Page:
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New Mexico Fire Drills: What you need to know

New Mexico has no specific law or regulation requiring employers to conduct fire or evacuation drills, with the exception of schools. Local safety codes may contain additional requirements.
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New Mexico's state health and safety code (NM Stat. Sec. 50-9-1et seq.) has adopted the occupational safety standards set by the federal Occupational Safety and Health Act (OSH Act). The OSH Act requires that companies with 10 or more employees have written fire prevention and emergency exit plans in place for each worksite. Employers with fewer than 10 employees may communicate the plans orally.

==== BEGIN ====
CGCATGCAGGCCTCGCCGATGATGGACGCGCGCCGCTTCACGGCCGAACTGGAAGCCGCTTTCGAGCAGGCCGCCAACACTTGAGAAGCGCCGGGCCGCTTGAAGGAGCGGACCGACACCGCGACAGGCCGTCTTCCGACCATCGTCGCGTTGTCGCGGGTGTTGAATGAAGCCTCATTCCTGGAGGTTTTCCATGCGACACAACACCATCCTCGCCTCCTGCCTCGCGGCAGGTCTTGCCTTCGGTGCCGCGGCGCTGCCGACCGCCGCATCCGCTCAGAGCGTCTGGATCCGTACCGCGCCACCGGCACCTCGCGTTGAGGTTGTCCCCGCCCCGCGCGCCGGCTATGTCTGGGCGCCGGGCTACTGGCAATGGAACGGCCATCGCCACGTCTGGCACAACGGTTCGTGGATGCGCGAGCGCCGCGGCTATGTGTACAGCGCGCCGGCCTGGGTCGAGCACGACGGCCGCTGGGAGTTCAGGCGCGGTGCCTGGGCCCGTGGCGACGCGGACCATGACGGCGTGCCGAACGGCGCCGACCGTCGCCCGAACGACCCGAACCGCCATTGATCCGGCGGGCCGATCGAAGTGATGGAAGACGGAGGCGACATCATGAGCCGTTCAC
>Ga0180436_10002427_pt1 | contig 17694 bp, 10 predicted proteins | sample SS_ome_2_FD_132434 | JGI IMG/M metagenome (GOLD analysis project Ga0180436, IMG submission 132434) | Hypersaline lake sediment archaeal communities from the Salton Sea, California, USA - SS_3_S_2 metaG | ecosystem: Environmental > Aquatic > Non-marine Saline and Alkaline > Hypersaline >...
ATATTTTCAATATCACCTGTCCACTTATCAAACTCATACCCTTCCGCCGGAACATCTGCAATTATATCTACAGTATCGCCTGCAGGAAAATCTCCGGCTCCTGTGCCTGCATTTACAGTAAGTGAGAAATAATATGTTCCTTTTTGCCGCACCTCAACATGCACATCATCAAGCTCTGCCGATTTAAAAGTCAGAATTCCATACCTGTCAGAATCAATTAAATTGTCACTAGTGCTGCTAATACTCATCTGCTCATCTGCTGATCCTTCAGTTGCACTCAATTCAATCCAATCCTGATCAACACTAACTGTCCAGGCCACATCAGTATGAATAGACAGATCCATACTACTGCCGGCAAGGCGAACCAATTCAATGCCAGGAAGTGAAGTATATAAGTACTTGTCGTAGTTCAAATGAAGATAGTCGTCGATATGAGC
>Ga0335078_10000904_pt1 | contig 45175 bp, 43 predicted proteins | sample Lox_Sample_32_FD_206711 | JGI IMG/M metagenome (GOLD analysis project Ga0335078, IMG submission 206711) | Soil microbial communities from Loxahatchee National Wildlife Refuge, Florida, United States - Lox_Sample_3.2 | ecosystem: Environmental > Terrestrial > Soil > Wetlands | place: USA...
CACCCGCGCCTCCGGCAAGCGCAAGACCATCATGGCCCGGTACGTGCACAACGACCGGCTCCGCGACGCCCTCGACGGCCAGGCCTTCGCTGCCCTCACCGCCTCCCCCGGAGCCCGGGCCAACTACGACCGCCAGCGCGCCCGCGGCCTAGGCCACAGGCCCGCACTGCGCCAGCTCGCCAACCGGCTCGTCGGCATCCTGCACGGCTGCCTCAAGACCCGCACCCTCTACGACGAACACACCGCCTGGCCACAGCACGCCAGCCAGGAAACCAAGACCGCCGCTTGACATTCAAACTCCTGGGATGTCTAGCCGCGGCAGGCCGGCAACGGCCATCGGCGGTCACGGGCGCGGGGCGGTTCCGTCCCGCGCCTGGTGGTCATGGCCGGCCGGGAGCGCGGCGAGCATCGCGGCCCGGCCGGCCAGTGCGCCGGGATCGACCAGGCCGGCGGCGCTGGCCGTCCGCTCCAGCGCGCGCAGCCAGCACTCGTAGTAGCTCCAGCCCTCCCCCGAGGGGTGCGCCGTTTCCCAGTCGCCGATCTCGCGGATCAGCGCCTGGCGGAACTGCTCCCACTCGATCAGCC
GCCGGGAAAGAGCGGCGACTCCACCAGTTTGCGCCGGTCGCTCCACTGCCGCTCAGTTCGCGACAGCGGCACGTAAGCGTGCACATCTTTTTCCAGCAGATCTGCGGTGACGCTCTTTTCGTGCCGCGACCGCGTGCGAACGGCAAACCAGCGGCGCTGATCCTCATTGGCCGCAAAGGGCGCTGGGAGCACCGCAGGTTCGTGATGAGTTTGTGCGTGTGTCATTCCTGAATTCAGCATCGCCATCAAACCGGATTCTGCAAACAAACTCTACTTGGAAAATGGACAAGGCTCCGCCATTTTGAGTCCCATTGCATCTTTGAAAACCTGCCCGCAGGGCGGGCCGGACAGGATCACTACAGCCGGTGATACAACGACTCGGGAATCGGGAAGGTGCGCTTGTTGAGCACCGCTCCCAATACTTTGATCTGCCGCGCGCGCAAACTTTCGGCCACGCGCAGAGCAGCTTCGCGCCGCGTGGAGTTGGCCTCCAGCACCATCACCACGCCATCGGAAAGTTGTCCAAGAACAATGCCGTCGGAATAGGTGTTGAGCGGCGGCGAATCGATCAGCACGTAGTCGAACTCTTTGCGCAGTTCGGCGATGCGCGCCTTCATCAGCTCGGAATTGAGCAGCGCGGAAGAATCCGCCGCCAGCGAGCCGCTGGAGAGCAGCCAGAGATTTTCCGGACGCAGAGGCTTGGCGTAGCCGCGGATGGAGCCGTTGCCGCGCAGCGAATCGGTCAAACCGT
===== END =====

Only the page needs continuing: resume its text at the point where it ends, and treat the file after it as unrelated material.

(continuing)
The state holds Severe Weather Week in March, Monsoon Awareness Week in June, and Winter Weather Awareness Week in October. The goal is to allow residents to plan for precautions they will take due to the state's rough terrain and mountains.
The state's Emergency Alert System uses local media to warn residents of impending severe weather. Counties and municipalities have systems of outdoor sirens to warn of tornadoes, wildfires, etc. Familiarize your employees with these warning systems.
Local officials in New Mexico may call for mandatory evacuations from threats to life and property. Private employers, especially those in areas prone to wildfires, should make and communicate contingency evacuation plans, including alternate routes away from facilities.
Last reviewed October 2014.

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